Autumn foliage prompts memoir on my writing craft
For the past two days I've been trying to think of the exact words to describe the last of the yellowish-brownish leaves on my quince, the goldishness of my maple tree. Attempts flare and fall splat in my journal. None is just right. I go about my daily round, but like a loyal hound dog, my writerly brain stays on task.
By now perhaps you think, This woman has too much time on her hands. Who cares if her adjectives for a few leaves are spot on?
Because words are what I use to share observations and feelings with you, with others, with posterity. Probing for hours or days for the exact word to make connections matters to me. This is why my readers tell me, "I was right there with you!" Because I carefully choose shades of words in my vocabulary, the palette from which I create. Words for colors, especially, matter a lot.
My enchantment with color began when I was about 8 years old, a time well before color TV. Back in the 1950s, movies were black and white unless specifically advertised as "Technicolor." The brightest thing in my life was the school bus yellow border of National Geographic magazine.
Then the Christmas I was in third grade, Santa left a box of 64 Crayolas -- 64! -- with a built-in sharpener and a coloring book of Victorian Christmas scenes. Ladies in voluminous sweeping coats, poke bonnets, and muffs skated gracefully across the page. So did I, gliding in color. If I rubbed the crayon on the page with firm pressure, the clothes became velvet.
Even by age 8, I had had run-ins with cheap crayons: the gritty ones that didn't flow and the waxy ones that lay down little color. But the Christmas crayons! I could sharpen them to tiny points perfect for coloring lips or fingernails or tiny flowers. Or the ribbons on pointe shoes. Such control. My parents cautioned against sharpening too often and wasting the crayon. I paused before each twist, considering. With 64 crayons, I had control. I had autonomy over my color choices. I had freedom of expression. Best yet, my green and yellow box full of rainbows empowered me to overcome the white-out of winter.
Another Christmas Santa left a kit of colored pencils and color by number drawings. I don't remember the brand, but I've been searching for them ever since. Those pencil pigments spread smooth as butter: luscious turquoise, sepia, and burnt sienna. I learned new words and new colors, again in the dead of winter. One of the landscapes depicted seaside in St. Augustine, "the oldest city in America." Little me had thought that was Boston!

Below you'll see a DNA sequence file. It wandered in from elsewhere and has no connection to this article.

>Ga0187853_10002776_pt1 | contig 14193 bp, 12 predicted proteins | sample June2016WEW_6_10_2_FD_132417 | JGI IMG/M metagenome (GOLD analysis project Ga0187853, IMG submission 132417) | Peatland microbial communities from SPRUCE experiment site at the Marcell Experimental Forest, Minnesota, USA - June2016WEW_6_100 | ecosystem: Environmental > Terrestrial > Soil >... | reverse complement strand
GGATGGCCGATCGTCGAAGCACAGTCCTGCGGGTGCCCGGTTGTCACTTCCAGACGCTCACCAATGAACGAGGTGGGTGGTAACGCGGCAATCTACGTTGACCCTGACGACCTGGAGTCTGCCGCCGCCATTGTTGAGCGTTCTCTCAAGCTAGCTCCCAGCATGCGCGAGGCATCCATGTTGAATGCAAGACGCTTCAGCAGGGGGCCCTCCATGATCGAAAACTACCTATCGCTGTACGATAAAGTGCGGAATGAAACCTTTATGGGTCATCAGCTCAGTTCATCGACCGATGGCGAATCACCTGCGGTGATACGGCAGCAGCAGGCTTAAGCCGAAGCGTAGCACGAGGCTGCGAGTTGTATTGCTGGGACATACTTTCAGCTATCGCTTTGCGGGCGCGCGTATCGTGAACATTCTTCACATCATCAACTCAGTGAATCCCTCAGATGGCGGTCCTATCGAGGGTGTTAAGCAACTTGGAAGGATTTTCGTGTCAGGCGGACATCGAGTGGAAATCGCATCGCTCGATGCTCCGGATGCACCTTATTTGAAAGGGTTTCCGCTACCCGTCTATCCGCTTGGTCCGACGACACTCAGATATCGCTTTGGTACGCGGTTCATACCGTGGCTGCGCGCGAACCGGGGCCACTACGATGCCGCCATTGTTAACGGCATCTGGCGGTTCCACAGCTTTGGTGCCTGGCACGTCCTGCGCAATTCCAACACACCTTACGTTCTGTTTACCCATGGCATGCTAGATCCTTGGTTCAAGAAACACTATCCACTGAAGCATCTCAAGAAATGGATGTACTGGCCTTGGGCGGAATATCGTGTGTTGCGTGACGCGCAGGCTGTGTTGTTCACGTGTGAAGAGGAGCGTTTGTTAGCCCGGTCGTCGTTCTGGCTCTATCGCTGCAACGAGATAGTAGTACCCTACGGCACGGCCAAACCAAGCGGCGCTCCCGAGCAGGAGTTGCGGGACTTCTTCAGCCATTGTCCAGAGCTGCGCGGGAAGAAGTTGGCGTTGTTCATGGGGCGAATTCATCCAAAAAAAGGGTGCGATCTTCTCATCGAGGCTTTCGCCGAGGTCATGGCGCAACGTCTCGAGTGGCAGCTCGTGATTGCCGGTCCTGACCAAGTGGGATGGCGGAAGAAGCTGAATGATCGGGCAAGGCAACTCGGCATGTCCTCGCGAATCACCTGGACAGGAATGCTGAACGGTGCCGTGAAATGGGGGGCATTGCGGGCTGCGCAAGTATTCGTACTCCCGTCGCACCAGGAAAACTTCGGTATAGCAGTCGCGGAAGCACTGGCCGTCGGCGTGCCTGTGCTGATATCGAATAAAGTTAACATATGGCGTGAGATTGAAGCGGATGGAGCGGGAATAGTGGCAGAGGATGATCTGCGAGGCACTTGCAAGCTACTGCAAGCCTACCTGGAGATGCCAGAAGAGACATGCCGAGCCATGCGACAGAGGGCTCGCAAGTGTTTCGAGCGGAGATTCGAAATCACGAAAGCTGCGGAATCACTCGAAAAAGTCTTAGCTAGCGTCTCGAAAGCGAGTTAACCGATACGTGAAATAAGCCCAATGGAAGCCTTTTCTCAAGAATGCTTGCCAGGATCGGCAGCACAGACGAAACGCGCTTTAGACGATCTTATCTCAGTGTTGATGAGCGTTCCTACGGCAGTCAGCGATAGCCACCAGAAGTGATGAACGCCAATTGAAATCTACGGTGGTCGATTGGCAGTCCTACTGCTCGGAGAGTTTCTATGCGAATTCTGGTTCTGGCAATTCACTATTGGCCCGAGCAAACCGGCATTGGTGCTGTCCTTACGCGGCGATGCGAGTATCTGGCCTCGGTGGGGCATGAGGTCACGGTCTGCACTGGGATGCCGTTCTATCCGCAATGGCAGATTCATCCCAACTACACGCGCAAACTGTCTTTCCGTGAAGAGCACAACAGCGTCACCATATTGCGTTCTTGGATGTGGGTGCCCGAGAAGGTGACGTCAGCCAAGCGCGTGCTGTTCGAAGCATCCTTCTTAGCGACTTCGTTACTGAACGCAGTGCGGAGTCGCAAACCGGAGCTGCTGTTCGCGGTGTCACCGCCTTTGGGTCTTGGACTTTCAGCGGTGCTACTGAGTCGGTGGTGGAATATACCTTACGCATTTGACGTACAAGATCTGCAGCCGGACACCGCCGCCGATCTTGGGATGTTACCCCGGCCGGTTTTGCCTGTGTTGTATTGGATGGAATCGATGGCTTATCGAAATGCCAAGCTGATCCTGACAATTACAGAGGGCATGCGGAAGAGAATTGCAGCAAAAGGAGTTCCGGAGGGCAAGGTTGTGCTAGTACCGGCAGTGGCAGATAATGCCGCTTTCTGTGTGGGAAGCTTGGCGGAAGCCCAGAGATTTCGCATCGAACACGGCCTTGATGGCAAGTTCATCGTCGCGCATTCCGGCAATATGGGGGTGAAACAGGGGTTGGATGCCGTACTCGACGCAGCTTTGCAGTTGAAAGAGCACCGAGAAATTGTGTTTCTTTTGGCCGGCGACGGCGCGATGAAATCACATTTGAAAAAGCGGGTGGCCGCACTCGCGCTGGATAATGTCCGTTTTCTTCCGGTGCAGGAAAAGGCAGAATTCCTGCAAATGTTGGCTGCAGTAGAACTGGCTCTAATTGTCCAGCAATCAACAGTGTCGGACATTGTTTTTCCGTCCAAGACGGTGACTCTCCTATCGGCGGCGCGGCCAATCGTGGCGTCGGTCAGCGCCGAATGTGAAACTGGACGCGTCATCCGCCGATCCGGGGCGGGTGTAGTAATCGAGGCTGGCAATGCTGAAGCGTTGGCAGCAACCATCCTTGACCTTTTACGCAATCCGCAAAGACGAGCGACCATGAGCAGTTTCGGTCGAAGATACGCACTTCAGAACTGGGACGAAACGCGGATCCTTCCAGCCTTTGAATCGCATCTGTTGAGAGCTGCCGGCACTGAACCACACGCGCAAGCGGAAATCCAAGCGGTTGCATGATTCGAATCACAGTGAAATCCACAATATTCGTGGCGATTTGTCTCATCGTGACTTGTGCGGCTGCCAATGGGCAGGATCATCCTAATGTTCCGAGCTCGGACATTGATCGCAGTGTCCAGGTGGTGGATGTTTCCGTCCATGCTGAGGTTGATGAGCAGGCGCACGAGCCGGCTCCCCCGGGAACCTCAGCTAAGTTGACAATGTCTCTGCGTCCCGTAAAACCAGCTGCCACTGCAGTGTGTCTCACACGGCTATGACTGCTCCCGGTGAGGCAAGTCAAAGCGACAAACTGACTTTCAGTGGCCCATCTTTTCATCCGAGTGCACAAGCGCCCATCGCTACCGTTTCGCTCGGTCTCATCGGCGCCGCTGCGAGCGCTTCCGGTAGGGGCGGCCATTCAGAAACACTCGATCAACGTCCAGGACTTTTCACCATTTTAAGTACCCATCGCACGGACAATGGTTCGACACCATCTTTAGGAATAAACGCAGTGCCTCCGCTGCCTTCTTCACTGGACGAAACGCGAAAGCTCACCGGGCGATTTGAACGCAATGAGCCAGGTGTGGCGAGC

When I was a bit older, I found a paint by number set with real oil paints under the Christmas tree. The oils smelled greasy and strange; the turpentine for brush cleaning, sharp and unpleasant. Ever obedient, I followed the numbering precisely, daubing sticky paint even when I thought the numbers on the canvas were wrong. Purple shadows in the snow? Impossible! Everyone knows snow is white!
And when the painting was done, I marveled that the landscape looked real -- and began to notice violet snow shadows in my own yard. My wise mother never intervened. She simply provided materials, space, and gentle encouragement. Discovery learning at its finest.
Perhaps if I'd had art lesson as a kid or even in high school or college, I might not be a wordsmith today. But I was a solitary child and heavy-duty reader. The printed word beguiled me and fired my imagination even more than colors. I had no art classes until I was 50.
Yet my childhood artistic endeavors taught me to see, really see. And that's the beginning of writing. Remember the first word in the Dick and Jane reader?
Writers never stop looking, observing, Yes we need a word palette shaded just so; however, words alone cannot capture what dwells in our hearts and minds. First we must see, clearly and closely. The words will follow.
By the way, the color words I sought finally surfaced: Amber. Saffron. Topaz. What do you see? ###
Describe a childhood pastime that still delights you in adulthood.
What's your favorite color? Why?
Describe a person who recognized and fostered your childhood talents
Photo credit: Pencils by Lucas George Wendt on Unsplash. ###